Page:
Comparison of large square bale handling options

Benjamin Kemmerer, Jude Liu

Research output: Chapter in Book/Report/Conference proceedingConference contribution

1 Scopus citations


Large square bales currently hold great potential for harvesting and storing herbaceous biomass feedstocks. Large square bales have many advantages over both small square bale and round bale counterparts as well as other possible harvest methods. However, high cost is still a main roadblock of supplying baled biomass feedstocks. Bales production includes windrow preparation operations, baling, bale collection and storage, and on-farm bale handling. Thoroughly understanding the capacity of current technology and equipment is essential for biomass industries. Quantifying factors that affect large square bale production and handling logistics was the focus of this research. The large square bale handling capability was studied at commercial farms. Bale compression and associated operations were also studied. Results indicated that large square bale field handling could be managed in a high efficient way if the material capacity of each field machine was known. If only one large square baler was used, the maximum capacity of harvesting bales was 340 bales in an 8-hour period. Other associated field machines have at least doubled capacity compared to the baler. Increasing number of large square baler could double the harvesting efficiency, but machinery investment cost would be a concern. Bales could be compressed to reduce storage facility needs. Again, the machinery cost could limit the application of bale compression.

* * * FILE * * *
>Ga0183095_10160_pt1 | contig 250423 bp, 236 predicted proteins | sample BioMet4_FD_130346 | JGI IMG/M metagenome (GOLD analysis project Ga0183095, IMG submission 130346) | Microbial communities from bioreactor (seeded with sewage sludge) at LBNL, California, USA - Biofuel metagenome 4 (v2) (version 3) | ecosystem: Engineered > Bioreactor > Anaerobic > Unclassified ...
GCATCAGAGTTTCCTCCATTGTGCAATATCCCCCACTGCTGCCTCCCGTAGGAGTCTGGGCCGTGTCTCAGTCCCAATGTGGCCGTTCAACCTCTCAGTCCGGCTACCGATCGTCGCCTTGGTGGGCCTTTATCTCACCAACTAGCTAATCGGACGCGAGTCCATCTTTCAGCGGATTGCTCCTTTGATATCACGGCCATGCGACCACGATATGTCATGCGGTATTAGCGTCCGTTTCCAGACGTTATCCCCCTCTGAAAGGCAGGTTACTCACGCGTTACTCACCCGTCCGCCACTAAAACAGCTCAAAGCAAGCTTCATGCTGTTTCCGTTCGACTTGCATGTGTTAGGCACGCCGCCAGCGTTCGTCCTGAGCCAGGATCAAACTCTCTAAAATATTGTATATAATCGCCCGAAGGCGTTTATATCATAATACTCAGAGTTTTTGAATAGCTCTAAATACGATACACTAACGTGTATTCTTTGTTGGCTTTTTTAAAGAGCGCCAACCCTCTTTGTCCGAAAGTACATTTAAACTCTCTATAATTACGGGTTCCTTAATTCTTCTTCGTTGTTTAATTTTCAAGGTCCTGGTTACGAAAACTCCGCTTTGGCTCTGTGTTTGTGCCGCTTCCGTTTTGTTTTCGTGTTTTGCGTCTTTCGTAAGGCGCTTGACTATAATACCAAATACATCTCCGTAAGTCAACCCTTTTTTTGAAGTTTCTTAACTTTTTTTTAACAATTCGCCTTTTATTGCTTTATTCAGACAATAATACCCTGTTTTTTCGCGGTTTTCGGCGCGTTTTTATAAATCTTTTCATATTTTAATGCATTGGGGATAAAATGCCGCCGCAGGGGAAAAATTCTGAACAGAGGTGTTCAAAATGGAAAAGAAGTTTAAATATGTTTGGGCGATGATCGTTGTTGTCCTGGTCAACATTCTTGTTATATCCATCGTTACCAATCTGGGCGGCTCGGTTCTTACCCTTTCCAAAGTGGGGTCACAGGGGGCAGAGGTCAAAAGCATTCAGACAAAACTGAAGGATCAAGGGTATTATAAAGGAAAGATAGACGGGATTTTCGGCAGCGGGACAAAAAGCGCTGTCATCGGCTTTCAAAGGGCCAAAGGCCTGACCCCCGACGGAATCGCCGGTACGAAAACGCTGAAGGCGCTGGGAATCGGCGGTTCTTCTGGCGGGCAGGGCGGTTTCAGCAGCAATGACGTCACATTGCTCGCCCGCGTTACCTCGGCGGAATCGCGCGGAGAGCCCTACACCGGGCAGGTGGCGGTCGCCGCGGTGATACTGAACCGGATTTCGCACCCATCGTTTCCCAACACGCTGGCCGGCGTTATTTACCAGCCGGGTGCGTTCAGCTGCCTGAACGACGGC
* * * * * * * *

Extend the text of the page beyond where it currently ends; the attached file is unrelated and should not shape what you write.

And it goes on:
Original languageEnglish (US)
Title of host publicationAmerican Society of Agricultural and Biological Engineers Annual International Meeting 2011, ASABE 2011
PublisherAmerican Society of Agricultural and Biological Engineers
Number of pages11
ISBN (Print)9781618391568
StatePublished - 2011
EventAmerican Society of Agricultural and Biological Engineers Annual International Meeting 2011 - Louisville, KY, United States
Duration: Aug 7 2011Aug 10 2011


OtherAmerican Society of Agricultural and Biological Engineers Annual International Meeting 2011
Country/TerritoryUnited States
CityLouisville, KY

All Science Journal Classification (ASJC) codes

  • Agronomy and Crop Science


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